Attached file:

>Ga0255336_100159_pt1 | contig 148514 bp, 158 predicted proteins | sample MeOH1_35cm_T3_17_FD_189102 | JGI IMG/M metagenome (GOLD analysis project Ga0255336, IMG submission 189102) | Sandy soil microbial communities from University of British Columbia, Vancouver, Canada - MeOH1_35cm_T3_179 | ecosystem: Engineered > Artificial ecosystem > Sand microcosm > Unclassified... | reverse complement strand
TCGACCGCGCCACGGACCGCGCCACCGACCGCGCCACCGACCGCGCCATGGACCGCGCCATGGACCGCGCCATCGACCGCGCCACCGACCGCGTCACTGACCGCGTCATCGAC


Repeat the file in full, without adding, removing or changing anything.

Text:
>Ga0255336_100159_pt1 | contig 148514 bp, 158 predicted proteins | sample MeOH1_35cm_T3_17_FD_189102 | JGI IMG/M metagenome (GOLD analysis project Ga0255336, IMG submission 189102) | Sandy soil microbial communities from University of British Columbia, Vancouver, Canada - MeOH1_35cm_T3_179 | ecosystem: Engineered > Artificial ecosystem > Sand microcosm > Unclassified... | reverse complement strand
TCGACCGCGCCACGGACCGCGCCACCGACCGCGCCACCGACCGCGCCATGGACCGCGCCATGGACCGCGCCATCGACCGCGCCACCGACCGCGTCACTGACCGCGTCATCGAC